Fighting a different war
Politics isn't always the subtlest of trades. The backdrop for Gordon Brown's speech on terror today was the Union Jack with the slogan - "The strength to protect Britain". I wonder whether he might just be trying to tell us something?
The speech itself - and an interview I did afterwards with the chancellor - gave an intriguing insight into how the war on terror would be fought differently if Brown, and not Blair, were prime minister. The chancellor sounds like a man who would dearly love to distance himself from the language of "the war on terror" - which many believe gives al-Qaeda exactly the status they crave.
To do so would, though, be incendiary. Instead, he stresses that, "it is right to tackle not just terrorism but the roots of terrorism" so as to, "extinguish the heat that ignites the extremists' fire". If you can hear the echoes of that famous line of Tony Blair's - tough on crime and tough on the causes of crime - it's worth remembering that it was Brown and not Blair that dreamt the line up.
What does this call for a cultural war on terror mean? It is a call for a campaign across society as a whole to defeat support for terrorist ideology. Brown draws a deliberate parallel with the battle to win hearts and minds in the Cold War. His announcement of funding for a new BBC Farsi service for Iran was presented in this light - by him, I must stress, and not the BBC. It is also a call to see poverty relief in Africa and the Middle East and a search for a solution of the Arab/Israeli conflict as vital parts of what he calls a "generation-long struggle of hearts and minds".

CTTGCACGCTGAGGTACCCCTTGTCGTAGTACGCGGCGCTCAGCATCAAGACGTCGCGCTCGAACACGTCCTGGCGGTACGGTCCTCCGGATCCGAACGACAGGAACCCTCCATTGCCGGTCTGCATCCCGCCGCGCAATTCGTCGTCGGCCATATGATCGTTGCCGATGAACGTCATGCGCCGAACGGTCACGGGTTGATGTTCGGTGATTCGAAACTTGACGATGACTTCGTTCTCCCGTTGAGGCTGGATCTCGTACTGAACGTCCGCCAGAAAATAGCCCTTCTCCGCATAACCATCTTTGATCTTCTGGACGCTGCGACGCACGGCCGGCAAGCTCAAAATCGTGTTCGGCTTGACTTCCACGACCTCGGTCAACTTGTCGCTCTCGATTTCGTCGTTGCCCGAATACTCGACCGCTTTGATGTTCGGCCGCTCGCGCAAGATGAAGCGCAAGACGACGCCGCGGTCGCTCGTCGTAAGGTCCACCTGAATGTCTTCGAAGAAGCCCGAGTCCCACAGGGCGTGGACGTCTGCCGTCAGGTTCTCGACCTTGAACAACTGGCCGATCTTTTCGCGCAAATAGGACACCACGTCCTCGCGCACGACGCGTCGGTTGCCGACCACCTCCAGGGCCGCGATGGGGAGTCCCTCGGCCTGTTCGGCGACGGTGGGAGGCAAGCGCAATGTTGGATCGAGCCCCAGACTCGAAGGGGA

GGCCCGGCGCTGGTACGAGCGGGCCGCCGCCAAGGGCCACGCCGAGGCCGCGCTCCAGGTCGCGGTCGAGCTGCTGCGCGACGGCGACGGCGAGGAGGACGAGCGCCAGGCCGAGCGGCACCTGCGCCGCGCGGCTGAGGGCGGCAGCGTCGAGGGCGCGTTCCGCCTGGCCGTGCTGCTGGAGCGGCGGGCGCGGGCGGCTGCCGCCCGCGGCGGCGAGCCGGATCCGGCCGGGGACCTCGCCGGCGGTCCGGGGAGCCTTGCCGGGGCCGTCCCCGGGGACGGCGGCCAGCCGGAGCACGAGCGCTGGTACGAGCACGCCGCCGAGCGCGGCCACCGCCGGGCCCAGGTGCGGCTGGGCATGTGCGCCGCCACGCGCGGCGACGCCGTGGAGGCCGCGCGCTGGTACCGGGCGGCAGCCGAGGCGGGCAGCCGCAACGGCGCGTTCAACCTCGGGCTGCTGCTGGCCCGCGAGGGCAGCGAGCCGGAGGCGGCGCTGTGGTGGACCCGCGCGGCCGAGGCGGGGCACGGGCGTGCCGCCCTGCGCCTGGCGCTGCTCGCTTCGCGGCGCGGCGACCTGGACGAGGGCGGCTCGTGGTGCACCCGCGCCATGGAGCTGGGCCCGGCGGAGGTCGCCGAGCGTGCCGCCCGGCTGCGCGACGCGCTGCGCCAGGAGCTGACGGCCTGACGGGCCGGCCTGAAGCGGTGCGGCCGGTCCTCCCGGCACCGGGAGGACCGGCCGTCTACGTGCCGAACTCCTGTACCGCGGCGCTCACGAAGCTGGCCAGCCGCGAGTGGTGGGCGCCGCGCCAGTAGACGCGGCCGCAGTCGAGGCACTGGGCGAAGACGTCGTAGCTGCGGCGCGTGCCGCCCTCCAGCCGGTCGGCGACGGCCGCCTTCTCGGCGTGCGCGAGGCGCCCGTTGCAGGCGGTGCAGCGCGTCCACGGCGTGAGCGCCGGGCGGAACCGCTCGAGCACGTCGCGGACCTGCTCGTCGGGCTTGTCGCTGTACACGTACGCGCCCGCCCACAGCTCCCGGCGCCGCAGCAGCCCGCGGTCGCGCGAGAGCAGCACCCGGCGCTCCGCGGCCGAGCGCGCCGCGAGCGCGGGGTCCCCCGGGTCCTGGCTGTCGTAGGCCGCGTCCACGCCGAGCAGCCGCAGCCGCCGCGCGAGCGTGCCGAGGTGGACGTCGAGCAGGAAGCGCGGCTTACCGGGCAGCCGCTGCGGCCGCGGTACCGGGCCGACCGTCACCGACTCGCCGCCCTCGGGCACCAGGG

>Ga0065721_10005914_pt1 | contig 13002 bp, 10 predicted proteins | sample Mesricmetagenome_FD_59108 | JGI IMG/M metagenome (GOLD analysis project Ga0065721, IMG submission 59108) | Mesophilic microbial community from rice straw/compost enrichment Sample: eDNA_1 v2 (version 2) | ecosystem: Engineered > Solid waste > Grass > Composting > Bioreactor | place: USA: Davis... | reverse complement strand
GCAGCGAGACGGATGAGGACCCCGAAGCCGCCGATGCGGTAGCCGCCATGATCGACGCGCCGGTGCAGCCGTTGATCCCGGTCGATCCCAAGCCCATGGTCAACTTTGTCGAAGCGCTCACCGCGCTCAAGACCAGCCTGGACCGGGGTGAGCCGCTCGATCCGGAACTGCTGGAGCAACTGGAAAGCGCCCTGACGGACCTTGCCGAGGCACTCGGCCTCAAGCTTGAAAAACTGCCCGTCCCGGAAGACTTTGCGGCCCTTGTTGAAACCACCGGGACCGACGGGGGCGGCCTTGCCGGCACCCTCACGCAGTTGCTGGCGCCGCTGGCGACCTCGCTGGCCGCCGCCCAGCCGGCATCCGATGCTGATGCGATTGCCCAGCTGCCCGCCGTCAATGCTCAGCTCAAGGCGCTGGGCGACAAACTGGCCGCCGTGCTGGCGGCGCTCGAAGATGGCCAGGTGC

His views on Jack Straw's call for women to shed their veils are fascinating too - but you'll have to wait for those…
UPDATE 06:06 PM - Gordon Brown has become the most senior minister to date not merely to welcome the debate Jack Straw began (on Muslim women wearing the veil), but to agree that it would be better if they didn't.
In my interview with the chancellor (which you can now watch by clicking here), I asked him whether "you would prefer, you would think it better for Britain if fewer people wore veils". He replied: "That's what Jack Straw has said and I support but I think the important thing is we have a proper debate on this".
He went on to say that the debate should focus on Britishness (a theme of a number of speeches he's made) including better teaching of the English language, citizenship and British history.